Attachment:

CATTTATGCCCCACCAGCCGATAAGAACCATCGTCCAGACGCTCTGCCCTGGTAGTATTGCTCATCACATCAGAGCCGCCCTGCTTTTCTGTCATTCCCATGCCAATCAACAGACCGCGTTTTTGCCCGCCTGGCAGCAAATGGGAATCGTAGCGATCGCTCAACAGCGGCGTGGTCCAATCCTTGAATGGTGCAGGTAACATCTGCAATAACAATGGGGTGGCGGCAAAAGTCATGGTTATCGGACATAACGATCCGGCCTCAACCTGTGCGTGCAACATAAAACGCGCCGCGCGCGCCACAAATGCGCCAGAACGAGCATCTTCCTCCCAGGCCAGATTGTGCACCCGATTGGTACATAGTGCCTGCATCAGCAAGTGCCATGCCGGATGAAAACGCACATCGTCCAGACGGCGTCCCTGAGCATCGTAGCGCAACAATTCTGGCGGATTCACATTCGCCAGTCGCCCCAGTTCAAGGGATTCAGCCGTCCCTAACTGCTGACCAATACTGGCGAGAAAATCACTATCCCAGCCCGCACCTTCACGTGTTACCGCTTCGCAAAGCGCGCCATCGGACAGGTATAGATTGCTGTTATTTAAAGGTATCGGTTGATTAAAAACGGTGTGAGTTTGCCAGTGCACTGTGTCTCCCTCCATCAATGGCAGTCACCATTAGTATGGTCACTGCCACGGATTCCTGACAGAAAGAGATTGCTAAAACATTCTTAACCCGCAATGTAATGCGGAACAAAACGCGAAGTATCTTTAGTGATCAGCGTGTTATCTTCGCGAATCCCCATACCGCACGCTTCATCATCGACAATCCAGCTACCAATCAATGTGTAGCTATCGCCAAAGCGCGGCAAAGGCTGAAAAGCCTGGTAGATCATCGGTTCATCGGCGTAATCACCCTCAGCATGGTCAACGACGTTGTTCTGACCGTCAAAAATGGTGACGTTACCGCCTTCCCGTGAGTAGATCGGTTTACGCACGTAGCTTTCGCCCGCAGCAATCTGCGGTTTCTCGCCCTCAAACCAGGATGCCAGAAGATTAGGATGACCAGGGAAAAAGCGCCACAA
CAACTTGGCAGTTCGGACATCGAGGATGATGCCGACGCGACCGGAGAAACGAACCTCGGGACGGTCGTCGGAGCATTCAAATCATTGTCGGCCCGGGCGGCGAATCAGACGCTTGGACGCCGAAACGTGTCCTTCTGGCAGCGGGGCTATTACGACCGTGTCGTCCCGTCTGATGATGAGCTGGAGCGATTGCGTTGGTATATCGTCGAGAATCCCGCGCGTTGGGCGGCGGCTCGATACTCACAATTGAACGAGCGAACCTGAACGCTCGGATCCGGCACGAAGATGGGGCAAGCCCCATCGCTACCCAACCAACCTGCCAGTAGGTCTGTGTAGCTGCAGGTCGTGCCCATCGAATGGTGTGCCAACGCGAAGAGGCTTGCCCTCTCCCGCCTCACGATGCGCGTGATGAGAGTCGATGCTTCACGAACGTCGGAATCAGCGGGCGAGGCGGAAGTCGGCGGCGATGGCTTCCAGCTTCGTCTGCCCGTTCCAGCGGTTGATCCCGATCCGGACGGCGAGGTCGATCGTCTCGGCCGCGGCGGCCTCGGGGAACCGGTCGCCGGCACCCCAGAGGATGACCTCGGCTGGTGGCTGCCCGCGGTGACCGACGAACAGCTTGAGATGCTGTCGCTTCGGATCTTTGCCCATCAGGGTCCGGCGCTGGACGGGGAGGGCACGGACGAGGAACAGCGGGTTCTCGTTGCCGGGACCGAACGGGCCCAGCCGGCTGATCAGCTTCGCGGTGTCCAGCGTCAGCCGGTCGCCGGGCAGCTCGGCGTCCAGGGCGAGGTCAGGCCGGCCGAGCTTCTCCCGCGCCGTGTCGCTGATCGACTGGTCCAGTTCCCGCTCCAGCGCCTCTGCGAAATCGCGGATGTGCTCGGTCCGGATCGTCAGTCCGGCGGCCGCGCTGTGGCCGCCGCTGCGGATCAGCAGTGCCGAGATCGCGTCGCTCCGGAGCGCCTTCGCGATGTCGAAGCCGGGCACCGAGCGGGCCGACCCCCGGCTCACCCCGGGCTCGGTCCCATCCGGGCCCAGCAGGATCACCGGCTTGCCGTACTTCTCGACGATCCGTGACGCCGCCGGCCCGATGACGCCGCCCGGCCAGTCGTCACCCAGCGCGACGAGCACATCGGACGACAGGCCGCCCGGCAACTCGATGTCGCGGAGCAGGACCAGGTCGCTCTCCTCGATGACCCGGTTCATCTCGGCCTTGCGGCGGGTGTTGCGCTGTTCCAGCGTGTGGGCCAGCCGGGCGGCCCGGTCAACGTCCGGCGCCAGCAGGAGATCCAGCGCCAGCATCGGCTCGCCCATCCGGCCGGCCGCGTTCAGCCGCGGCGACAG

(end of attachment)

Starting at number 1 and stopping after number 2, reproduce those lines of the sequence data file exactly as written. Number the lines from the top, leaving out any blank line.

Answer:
CATTTATGCCCCACCAGCCGATAAGAACCATCGTCCAGACGCTCTGCCCTGGTAGTATTGCTCATCACATCAGAGCCGCCCTGCTTTTCTGTCATTCCCATGCCAATCAACAGACCGCGTTTTTGCCCGCCTGGCAGCAAATGGGAATCGTAGCGATCGCTCAACAGCGGCGTGGTCCAATCCTTGAATGGTGCAGGTAACATCTGCAATAACAATGGGGTGGCGGCAAAAGTCATGGTTATCGGACATAACGATCCGGCCTCAACCTGTGCGTGCAACATAAAACGCGCCGCGCGCGCCACAAATGCGCCAGAACGAGCATCTTCCTCCCAGGCCAGATTGTGCACCCGATTGGTACATAGTGCCTGCATCAGCAAGTGCCATGCCGGATGAAAACGCACATCGTCCAGACGGCGTCCCTGAGCATCGTAGCGCAACAATTCTGGCGGATTCACATTCGCCAGTCGCCCCAGTTCAAGGGATTCAGCCGTCCCTAACTGCTGACCAATACTGGCGAGAAAATCACTATCCCAGCCCGCACCTTCACGTGTTACCGCTTCGCAAAGCGCGCCATCGGACAGGTATAGATTGCTGTTATTTAAAGGTATCGGTTGATTAAAAACGGTGTGAGTTTGCCAGTGCACTGTGTCTCCCTCCATCAATGGCAGTCACCATTAGTATGGTCACTGCCACGGATTCCTGACAGAAAGAGATTGCTAAAACATTCTTAACCCGCAATGTAATGCGGAACAAAACGCGAAGTATCTTTAGTGATCAGCGTGTTATCTTCGCGAATCCCCATACCGCACGCTTCATCATCGACAATCCAGCTACCAATCAATGTGTAGCTATCGCCAAAGCGCGGCAAAGGCTGAAAAGCCTGGTAGATCATCGGTTCATCGGCGTAATCACCCTCAGCATGGTCAACGACGTTGTTCTGACCGTCAAAAATGGTGACGTTACCGCCTTCCCGTGAGTAGATCGGTTTACGCACGTAGCTTTCGCCCGCAGCAATCTGCGGTTTCTCGCCCTCAAACCAGGATGCCAGAAGATTAGGATGACCAGGGAAAAAGCGCCACAA
CAACTTGGCAGTTCGGACATCGAGGATGATGCCGACGCGACCGGAGAAACGAACCTCGGGACGGTCGTCGGAGCATTCAAATCATTGTCGGCCCGGGCGGCGAATCAGACGCTTGGACGCCGAAACGTGTCCTTCTGGCAGCGGGGCTATTACGACCGTGTCGTCCCGTCTGATGATGAGCTGGAGCGATTGCGTTGGTATATCGTCGAGAATCCCGCGCGTTGGGCGGCGGCTCGATACTCACAATTGAACGAGCGAACCTGAACGCTCGGATCCGGCACGAAGATGGGGCAAGCCCCATCGCTACCCAACCAACCTGCCAGTAGGTCTGTGTAGCTGCAGGTCGTGCCCATCGAATGGTGTGCCAACGCGAAGAGGCTTGCCCTCTCCCGCCTCACGATGCGCGTGATGAGAGTCGATGCTTCACGAACGTCGGAATCAGCGGGCGAGGCGGAAGTCGGCGGCGATGGCTTCCAGCTTCGTCTGCCCGTTCCAGCGGTTGATCCCGATCCGGACGGCGAGGTCGATCGTCTCGGCCGCGGCGGCCTCGGGGAACCGGTCGCCGGCACCCCAGAGGATGACCTCGGCTGGTGGCTGCCCGCGGTGACCGACGAACAGCTTGAGATGCTGTCGCTTCGGATCTTTGCCCATCAGGGTCCGGCGCTGGACGGGGAGGGCACGGACGAGGAACAGCGGGTTCTCGTTGCCGGGACCGAACGGGCCCAGCCGGCTGATCAGCTTCGCGGTGTCCAGCGTCAGCCGGTCGCCGGGCAGCTCGGCGTCCAGGGCGAGGTCAGGCCGGCCGAGCTTCTCCCGCGCCGTGTCGCTGATCGACTGGTCCAGTTCCCGCTCCAGCGCCTCTGCGAAATCGCGGATGTGCTCGGTCCGGATCGTCAGTCCGGCGGCCGCGCTGTGGCCGCCGCTGCGGATCAGCAGTGCCGAGATCGCGTCGCTCCGGAGCGCCTTCGCGATGTCGAAGCCGGGCACCGAGCGGGCCGACCCCCGGCTCACCCCGGGCTCGGTCCCATCCGGGCCCAGCAGGATCACCGGCTTGCCGTACTTCTCGACGATCCGTGACGCCGCCGGCCCGATGACGCCGCCCGGCCAGTCGTCACCCAGCGCGACGAGCACATCGGACGACAGGCCGCCCGGCAACTCGATGTCGCGGAGCAGGACCAGGTCGCTCTCCTCGATGACCCGGTTCATCTCGGCCTTGCGGCGGGTGTTGCGCTGTTCCAGCGTGTGGGCCAGCCGGGCGGCCCGGTCAACGTCCGGCGCCAGCAGGAGATCCAGCGCCAGCATCGGCTCGCCCATCCGGCCGGCCGCGTTCAGCCGCGGCGACAG